Confronting the Sophomore Slump

Adia Watts, Culture Editor

Usually referring to the lack of success on new artists’ second album, “the sophomore slump”, as I’ve come to know it, now refers to the lack of success in my second year of college coupled with an early onset of senioritis. After my first year of working hard and maintaining a stellar average, my second year is already seeming to drag.

With everything crashing on top of me—significantly more boring classes, more papers, the looming College Writing Exam and the fruitless quest for the perfect off-campus house for my junior year—my sophomore year in college is proving to be just as stressful as it was in high school.

Usually it takes more than a few weeks for me to completely check out, but I’ve noticed it happening more often this year. I’ve also noticed that I’m not alone in this struggle. My roommates, friends on Facebook and Instagram and even the anonymous people on Yik Yak have all been commenting on how unusually difficult it is to keep up with everything this semester.

Countless times a day, usually as I’m contemplating whether I should skip a class for the second time in a week, I question whether this is the life I want; I could just as easily drop out and pursue a much easier life as a professional couch potato or a high class “companion” for politicians and billionaires. But then I think that maybe that’s not the life for me. (Just kidding, it most certainly is not the life for me.)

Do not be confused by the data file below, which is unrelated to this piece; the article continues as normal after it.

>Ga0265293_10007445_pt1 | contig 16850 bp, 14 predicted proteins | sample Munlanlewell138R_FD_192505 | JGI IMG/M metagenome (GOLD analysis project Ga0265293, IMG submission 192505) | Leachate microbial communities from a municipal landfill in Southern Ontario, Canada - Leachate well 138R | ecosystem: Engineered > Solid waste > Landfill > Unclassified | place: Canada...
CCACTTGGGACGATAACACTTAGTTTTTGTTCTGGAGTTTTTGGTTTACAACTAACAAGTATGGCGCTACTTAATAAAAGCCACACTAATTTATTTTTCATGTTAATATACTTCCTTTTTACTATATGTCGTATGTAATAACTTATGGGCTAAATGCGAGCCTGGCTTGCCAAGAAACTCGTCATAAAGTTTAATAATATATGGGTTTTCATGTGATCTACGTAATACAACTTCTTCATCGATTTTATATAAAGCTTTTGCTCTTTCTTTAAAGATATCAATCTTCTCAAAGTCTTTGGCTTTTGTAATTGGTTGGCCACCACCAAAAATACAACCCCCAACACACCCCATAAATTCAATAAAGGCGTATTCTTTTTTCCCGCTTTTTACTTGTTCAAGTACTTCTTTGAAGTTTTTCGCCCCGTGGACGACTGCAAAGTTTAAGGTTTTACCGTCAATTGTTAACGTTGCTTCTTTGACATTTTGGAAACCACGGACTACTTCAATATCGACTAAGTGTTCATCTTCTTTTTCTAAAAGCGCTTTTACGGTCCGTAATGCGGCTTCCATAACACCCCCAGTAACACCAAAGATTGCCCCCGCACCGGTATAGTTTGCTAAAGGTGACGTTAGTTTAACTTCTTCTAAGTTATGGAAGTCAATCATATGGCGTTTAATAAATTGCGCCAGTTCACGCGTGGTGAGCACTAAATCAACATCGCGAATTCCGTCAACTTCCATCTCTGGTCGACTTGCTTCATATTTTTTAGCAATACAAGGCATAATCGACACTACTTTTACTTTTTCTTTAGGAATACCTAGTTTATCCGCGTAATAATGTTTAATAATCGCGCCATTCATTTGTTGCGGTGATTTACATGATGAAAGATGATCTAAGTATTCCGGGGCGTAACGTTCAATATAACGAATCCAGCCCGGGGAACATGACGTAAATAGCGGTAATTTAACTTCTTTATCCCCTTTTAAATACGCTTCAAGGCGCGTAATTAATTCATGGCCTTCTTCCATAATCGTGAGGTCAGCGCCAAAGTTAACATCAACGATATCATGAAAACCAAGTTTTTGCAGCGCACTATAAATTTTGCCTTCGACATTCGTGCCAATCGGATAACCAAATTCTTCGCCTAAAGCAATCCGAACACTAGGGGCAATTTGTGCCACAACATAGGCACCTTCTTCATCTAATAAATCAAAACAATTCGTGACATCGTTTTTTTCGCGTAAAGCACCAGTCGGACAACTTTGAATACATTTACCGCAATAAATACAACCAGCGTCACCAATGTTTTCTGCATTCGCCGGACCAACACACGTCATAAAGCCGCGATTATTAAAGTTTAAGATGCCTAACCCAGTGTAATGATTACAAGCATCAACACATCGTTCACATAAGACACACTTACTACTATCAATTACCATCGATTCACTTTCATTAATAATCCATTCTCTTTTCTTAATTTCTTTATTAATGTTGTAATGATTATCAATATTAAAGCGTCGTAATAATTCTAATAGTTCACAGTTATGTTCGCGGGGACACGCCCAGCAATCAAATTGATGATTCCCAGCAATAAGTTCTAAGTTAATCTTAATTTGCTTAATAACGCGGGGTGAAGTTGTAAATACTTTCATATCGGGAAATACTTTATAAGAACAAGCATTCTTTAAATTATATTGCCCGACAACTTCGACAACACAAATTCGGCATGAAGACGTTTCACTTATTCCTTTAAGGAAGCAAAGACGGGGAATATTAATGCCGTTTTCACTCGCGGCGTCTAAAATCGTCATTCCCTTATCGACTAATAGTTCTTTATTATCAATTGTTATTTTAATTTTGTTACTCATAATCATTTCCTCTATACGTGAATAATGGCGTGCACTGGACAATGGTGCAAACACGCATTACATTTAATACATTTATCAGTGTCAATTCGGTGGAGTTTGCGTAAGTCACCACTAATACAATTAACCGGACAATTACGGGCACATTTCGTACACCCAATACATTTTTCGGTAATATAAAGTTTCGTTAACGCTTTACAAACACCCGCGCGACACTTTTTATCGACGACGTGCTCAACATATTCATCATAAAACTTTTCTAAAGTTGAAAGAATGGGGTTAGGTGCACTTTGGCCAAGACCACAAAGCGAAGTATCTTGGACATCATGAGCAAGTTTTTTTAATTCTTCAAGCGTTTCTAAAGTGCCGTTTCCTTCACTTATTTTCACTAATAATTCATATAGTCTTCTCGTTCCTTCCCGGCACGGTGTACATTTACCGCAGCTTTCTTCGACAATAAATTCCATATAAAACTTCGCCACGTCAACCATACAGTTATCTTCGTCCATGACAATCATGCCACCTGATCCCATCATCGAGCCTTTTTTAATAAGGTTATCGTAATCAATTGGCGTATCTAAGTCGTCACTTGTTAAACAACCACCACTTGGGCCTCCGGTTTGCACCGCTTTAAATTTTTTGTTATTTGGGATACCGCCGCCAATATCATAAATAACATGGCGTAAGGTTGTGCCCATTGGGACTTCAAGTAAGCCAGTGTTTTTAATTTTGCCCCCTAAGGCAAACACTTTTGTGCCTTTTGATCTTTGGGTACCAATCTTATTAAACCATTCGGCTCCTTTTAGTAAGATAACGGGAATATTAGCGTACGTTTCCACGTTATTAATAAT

Of course, the first suspect in this crime of lethargy is always procrastination. This silent time killer is probably the biggest problem among college students because there are so many other things to do that are much more appealing than reading a 25-page article on male infertility in Denmark or five chapters on ancient western civilizations. In that respect, we can blame no one but ourselves for wasting the days away when things could be getting accomplished.

However, perhaps it’s not all our fault; I was told by one of my professors that the college has required teachers to give more papers and other writing intensive assignments this year and as a result, we’re all drowning in essays. There are also some instances when multiple tests are scheduled on the same day, which makes for intense cramming sessions the night before. (There’s that procrastination again.)

Whatever the case may be, I’ve quickly realized that this college thing isn’t getting any easier. And for someone who skated through their entire education career mainly on luck, charm and good looks, this realization has sent me careening down a hill and crashing into a bunch of thorny bushes.

But now I know that I must do away with my previous idea that “college is not as hard as everyone makes it seem.” I’ve got to take my work seriously and pick myself up by the bootstraps out of this sophomore slump. Next year, I’m aiming for a junior jubilee followed by a senior success story.

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